Michael Bloomberg officially announced Sunday he is running for president, joining an already crowded Democratic field with the bet that his massive bank account will help him overcome the late entry into the race. The 77-year-old former mayor of New York City announced his candidacy with an online video that partly told his story but also focused on the importance of beating President Donald Trump at the ballot box. “I’m running for president to defeat Donald Trump and rebuild America,” Bloomberg writes in the first line of his open letter explaining his candidacy that is up on his new campaign website.
Bloomberg is coming out of the gate swinging and has made the single largest one-week expenditure on campaign advertising in history. The former mayor released his first ad on Sunday that promotes the job he did in New York while also promising “to rebuild the country and restore faith in the dream that defines us: where the wealthy will pay more in taxes and the middle class get their fair share; everyone without health insurance can get it and everyone who likes theirs, keep it; where jobs won’t just help you get by but get ahead. And on all those things, Mike Bloomberg intends to make good.”
Although Bloomberg, who is worth an estimated $54.1 billion, is not shy about using his wealth to get ahead in the campaign, the campaign ad spends time talking about how he had a middle-class upbringing. The narrator points out that Bloomberg “had to work his way through college” and built his business from “a single room to a global entity.” That message is clearly meant as a contrast to Trump, implying that just because the two are wealthy men doesn’t mean they’re similar.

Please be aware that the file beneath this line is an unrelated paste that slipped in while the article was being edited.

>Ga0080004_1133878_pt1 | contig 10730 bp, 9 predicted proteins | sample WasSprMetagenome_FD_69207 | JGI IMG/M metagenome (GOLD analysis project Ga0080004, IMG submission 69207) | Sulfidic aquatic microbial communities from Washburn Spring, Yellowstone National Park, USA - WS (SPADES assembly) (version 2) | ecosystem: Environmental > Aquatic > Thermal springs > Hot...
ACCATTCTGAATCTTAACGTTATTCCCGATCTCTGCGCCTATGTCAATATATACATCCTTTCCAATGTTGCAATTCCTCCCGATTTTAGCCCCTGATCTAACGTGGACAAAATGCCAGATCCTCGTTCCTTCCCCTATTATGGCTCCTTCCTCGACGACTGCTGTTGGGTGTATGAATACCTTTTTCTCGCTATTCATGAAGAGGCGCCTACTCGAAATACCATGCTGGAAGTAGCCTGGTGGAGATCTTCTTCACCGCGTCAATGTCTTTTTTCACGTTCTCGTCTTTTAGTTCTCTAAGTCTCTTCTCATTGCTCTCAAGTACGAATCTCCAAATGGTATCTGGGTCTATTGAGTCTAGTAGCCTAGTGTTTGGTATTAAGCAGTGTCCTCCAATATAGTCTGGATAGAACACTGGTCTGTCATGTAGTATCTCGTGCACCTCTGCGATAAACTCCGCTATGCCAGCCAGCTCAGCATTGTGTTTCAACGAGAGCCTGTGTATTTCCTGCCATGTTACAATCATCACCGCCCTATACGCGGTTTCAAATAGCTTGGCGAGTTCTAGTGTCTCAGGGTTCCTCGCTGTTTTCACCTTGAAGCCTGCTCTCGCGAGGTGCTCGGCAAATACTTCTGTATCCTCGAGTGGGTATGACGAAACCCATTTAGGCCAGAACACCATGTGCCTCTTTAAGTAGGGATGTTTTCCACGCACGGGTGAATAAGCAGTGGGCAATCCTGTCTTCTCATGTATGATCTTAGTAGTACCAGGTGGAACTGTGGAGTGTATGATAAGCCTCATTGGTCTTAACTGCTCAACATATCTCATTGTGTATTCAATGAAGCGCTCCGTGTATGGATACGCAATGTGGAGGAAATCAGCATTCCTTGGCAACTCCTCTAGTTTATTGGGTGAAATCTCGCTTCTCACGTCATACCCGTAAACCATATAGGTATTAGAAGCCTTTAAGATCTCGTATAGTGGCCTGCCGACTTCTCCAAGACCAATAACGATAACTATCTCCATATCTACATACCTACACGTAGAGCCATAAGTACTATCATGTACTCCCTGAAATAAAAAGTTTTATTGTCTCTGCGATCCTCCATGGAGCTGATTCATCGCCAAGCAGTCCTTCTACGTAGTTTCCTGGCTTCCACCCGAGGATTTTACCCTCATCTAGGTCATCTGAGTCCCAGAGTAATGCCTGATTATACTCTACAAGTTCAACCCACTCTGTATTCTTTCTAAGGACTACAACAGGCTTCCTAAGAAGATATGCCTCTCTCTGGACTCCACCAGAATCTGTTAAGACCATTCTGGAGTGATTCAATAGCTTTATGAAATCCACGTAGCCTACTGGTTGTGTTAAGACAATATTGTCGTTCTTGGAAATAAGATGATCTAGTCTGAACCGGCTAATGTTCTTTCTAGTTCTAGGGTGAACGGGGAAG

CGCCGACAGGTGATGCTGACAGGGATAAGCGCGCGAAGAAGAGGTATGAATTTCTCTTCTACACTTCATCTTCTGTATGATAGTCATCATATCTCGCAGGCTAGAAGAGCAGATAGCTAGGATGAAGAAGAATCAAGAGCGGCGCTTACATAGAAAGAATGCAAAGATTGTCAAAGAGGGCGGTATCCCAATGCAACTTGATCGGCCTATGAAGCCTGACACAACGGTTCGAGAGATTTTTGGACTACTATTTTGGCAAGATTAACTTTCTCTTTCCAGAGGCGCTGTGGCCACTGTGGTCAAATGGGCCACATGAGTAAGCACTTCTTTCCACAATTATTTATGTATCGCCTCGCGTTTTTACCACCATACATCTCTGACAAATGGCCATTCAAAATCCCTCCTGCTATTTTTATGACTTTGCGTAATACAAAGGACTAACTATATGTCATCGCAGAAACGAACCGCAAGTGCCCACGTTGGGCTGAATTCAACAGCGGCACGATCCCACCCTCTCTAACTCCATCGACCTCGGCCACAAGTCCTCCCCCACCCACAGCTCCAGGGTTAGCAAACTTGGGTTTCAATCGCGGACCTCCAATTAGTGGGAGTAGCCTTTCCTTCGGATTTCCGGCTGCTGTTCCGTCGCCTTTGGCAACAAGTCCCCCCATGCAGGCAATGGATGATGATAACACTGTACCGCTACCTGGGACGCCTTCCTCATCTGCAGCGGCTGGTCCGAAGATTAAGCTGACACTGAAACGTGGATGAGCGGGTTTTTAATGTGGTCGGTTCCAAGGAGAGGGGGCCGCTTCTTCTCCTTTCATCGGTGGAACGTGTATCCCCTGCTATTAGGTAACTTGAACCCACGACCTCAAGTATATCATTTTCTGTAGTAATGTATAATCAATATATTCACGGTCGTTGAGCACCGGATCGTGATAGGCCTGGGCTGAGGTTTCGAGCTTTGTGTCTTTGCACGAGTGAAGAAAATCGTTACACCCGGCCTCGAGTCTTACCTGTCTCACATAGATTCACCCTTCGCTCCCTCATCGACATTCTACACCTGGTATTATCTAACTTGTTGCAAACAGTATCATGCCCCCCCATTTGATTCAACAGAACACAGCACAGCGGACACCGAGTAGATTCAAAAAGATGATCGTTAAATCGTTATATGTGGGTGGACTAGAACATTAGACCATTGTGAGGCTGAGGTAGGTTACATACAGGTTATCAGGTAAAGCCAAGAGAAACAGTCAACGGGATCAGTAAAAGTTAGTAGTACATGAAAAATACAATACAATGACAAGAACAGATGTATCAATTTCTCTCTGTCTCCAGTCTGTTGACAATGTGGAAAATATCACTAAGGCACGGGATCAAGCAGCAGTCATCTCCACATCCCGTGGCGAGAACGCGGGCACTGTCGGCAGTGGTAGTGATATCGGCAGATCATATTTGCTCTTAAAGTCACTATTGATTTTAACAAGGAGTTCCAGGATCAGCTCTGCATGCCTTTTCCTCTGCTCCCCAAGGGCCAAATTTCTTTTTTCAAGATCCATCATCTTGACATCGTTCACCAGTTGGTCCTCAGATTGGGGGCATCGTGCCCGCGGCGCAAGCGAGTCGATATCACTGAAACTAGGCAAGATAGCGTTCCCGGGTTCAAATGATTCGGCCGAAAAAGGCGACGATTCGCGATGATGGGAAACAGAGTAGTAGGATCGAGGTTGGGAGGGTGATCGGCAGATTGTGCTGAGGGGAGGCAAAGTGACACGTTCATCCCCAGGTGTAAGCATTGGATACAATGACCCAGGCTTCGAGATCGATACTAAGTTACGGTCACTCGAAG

Despite the clear advantage that his wealth brings to the contest, Bloomberg also “faces immense obstacles” to winning the Democratic nomination, notes the New York Times. Those obstacles include his “own political baggage that includes a complex array of business entanglements, a history of making demeaning comments about women and a record of championing law enforcement policies that disproportionately targeted black and Latino men with invasive searches.” The former Republican also faces the difficult task of convincing Democrats that he is one of them even though he has switched party registration several times in his life.
For now though, Bloomberg seems to believe he can overcome those obstacles by skipping the early voting states and focusing his resources on Super Tuesday. Bloomberg’s aides believe that the Democratic contenders have been so focused on Iowa, New Hampshire, South Carolina, and Nevada that they’ve overlooked the 15 states that vote on March 3.
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